It means to be subjected to forms of white systemic violence everyday of one’s life. To be Black in America is to grieve one’s own death that is always already imminent or looming within a country that was founded upon a system of beliefs and practices that said that you are not human. To be Black in America means to be murdered by the white state and white proxies of the state. It means walking through a gated community minding your own business and being shot dead (Travon Martin), shot in the back and killed while fleeing (Walter Scott and Rayshard Brooks), shot and skilled while in the “safety” of one’s own home (Botham Jean, Atatiana Jefferson, Breonna Taylor), shot while out jogging (Ahmaud Arbery), arrested while innocently sitting in a Starbucks (Rashon Nelson and Donte Robinson), threatened through the weaponization of white womanhood as you ask a white woman to leash her dog (Christian Cooper). I have come to embrace a formulation, which I’m sure has its origin in Afro-pessimist theorizing, that says that the opposite of Blackness is not whiteness, but the human. In short, to be Black is to fall within the category of the “sub-person,” the “subhuman” or perhaps even the “unhuman.” To be Black in America is to deal constantly with white macro scenes of Black death and dying, Black disrespect, Black nullification, Black ontological truncation, Black epistemic injustice, Black degradation, Black policing, Black confinement, Black precarity, Black fatigue, Black inequality, Black poverty, Black hunger and systemic Black marginalization. In short, to be Black in America is to have a knee pressed against your neck and to die just a little each day; it is a form of gradual asphyxiation that is your birthright.
As a target of white racist vitriol and death threats, what were your coping mechanisms, the guiding light that you clung to?
That one is easy. I have Black children and I want them to live. The threats will come, they will continue. And while Black people cannot be the “saviors” of white people, I must attempt, with all of my strength, to protect my Black children. This is not some abstract ethical commitment but a daily and concrete loving effort that understands their reality and that recognizes their racial precarity. As a Black parent, I feel it each day when a child of mine walks out into the world, into the toxicity of anti-Black racism. You see, they don’t need to do anything that will result in their not coming home ever again. All that is necessary is that they are Black in a white supremacist United States. What keeps me stable is that love for them. So, I must write that next essay, write that next book and give that next lecture that reveals the truth about a white Untied States. What also grounds me, though my pessimist tendencies seem to be winning out, is the belief in an open future. After all, I don’t believe that whiteness has a metaphysical monopoly on the future. Yet, there is nothing about the past or the present that says, without question, that anti-Black racism will ever completely come to an end. So, the guiding light is to save the lives of my Black children, to have them return home, not to get that call to come down to the morgue to identify the lifeless body of my Black child who has been killed because some white police officer said that they “felt threatened.”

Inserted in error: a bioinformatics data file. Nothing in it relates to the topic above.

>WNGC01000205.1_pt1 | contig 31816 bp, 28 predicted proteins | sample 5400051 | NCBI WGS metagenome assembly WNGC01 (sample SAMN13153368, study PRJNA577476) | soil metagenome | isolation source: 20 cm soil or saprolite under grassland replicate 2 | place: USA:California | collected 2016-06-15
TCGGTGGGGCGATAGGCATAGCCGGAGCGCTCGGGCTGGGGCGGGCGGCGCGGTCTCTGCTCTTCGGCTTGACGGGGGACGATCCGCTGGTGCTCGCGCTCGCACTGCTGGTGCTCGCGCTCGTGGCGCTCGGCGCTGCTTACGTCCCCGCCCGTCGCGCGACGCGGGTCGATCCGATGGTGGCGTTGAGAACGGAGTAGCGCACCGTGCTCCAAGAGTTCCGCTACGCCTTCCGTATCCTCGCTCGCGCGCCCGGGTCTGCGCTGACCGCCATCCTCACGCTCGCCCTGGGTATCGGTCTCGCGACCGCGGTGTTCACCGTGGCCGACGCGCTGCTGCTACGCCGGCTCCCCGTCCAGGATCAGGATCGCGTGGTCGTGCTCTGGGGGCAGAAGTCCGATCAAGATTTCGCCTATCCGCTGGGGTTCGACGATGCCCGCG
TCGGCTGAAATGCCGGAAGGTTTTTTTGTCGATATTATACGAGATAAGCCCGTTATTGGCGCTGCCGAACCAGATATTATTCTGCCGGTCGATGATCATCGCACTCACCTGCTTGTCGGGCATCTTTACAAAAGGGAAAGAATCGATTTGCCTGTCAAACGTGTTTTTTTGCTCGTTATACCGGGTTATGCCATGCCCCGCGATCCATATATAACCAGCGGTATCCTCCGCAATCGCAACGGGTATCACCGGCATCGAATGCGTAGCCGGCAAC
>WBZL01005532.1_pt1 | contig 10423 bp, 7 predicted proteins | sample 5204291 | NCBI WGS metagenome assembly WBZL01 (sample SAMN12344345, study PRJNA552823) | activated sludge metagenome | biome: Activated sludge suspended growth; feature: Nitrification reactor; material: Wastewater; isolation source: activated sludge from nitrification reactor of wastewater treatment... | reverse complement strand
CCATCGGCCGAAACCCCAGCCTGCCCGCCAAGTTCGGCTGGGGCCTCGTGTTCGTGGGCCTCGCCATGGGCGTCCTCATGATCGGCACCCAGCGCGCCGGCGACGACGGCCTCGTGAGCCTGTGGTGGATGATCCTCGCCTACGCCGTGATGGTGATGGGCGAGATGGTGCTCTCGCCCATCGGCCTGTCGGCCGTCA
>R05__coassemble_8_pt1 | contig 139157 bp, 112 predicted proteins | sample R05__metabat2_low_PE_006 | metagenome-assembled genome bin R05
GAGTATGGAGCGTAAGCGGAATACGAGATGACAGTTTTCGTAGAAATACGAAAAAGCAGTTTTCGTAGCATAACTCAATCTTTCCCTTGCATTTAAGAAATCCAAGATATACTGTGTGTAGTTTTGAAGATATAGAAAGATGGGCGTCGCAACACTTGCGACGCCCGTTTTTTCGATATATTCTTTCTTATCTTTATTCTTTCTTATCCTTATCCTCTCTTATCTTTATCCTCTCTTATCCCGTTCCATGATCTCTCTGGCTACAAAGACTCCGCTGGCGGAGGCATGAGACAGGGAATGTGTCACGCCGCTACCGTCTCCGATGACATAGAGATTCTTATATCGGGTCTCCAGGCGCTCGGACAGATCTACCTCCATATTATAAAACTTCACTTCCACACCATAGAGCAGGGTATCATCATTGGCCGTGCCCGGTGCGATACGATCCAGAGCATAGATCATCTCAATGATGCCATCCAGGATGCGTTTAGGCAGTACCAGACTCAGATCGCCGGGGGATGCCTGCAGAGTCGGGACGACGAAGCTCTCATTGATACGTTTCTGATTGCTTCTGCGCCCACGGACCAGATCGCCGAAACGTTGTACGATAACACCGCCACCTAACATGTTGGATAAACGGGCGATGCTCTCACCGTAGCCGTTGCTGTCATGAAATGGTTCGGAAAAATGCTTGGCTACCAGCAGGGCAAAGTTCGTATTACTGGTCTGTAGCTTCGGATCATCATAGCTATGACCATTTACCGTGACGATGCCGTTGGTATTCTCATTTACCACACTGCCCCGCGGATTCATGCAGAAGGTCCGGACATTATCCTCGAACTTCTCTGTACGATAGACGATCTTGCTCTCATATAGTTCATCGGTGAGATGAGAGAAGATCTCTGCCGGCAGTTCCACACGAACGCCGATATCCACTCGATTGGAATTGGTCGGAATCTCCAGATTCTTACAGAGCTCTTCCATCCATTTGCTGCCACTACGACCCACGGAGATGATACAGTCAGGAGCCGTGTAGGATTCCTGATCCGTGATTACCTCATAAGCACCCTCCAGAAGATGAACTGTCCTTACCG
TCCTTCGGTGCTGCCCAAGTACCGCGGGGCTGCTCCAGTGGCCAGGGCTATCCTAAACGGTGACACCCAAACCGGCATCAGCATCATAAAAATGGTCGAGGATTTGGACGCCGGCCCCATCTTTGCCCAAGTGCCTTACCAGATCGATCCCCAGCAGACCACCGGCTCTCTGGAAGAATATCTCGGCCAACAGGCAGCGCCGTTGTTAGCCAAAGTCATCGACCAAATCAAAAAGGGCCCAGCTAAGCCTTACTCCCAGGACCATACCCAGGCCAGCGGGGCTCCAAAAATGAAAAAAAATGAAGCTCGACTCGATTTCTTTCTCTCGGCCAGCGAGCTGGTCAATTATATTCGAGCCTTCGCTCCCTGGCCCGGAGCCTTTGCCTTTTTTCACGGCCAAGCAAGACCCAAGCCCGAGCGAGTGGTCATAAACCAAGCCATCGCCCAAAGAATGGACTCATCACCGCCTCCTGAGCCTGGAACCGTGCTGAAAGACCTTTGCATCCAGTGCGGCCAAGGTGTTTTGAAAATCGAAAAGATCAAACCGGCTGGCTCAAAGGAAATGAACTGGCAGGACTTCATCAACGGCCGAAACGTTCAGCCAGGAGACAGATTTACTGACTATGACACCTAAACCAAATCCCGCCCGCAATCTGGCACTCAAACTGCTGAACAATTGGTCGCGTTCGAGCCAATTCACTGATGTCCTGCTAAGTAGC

What is “white America” to you?
For me, “white America” is a structural lie. And by this, I mean that it was/is predicated upon abstract ideals that it never intended to apply to Black people or people of color. And even where there is “progress” for those of us whose lives don’t matter, it is important to recognize that such alleged progress occurs within the framework of white interests. The critical race theorist Derrick Bell made this clear with his theory of interest convergence, which shows that racial justice for Black people only happens when white and Black interests converge. So, the implication is that Black progress is tolerated as long as it doesn’t fundamentally challenge white interests. This still prioritizes whiteness.
This further speaks to the ethical vacuity of white America as a structure, as a system that consists of white people who consciously or unconsciously invest in whiteness. Returning to what I’ve said earlier, this means that “white America” attempts to obfuscate its practice of anti-Black violence through forms of distorted white self-narration. The lies are familiar: the majority of whites are innocent of racism; racism is an aberration enacted by a few bad whites; the U.S. doesn’t see color; we are clearly a post-racial country because otherwise how could we have elected the first African American president.
This is why we need to be critically aware at this moment and nurture a critical imagination. Many whites are protesting, shouting that Black lives matter. I get it. But Malcolm X was right. If you stick a knife in my back nine inches and pull it out six inches that is not progress. He goes on to say that even if the knife is pulled out all the way, there is still no progress because progress is healing the wound that was originally made. And like Malcom, I don’t see the U.S. willing to remove the knife or willing to heal the wound. It feels as if salt is being poured on that open wound every day. The protests that we are witnessing will not heal the wound. And while it is important that white people protest the killing of Black bodies and racist policing, it is also important to think about how white protestation can function as a form of virtue signaling — you see, we are good whites. I don’t want white people to build monuments of white virtue on my back as I’m lying in the street dead because some white police officer could not, as Claudia Rankine says, police his or her own imagination.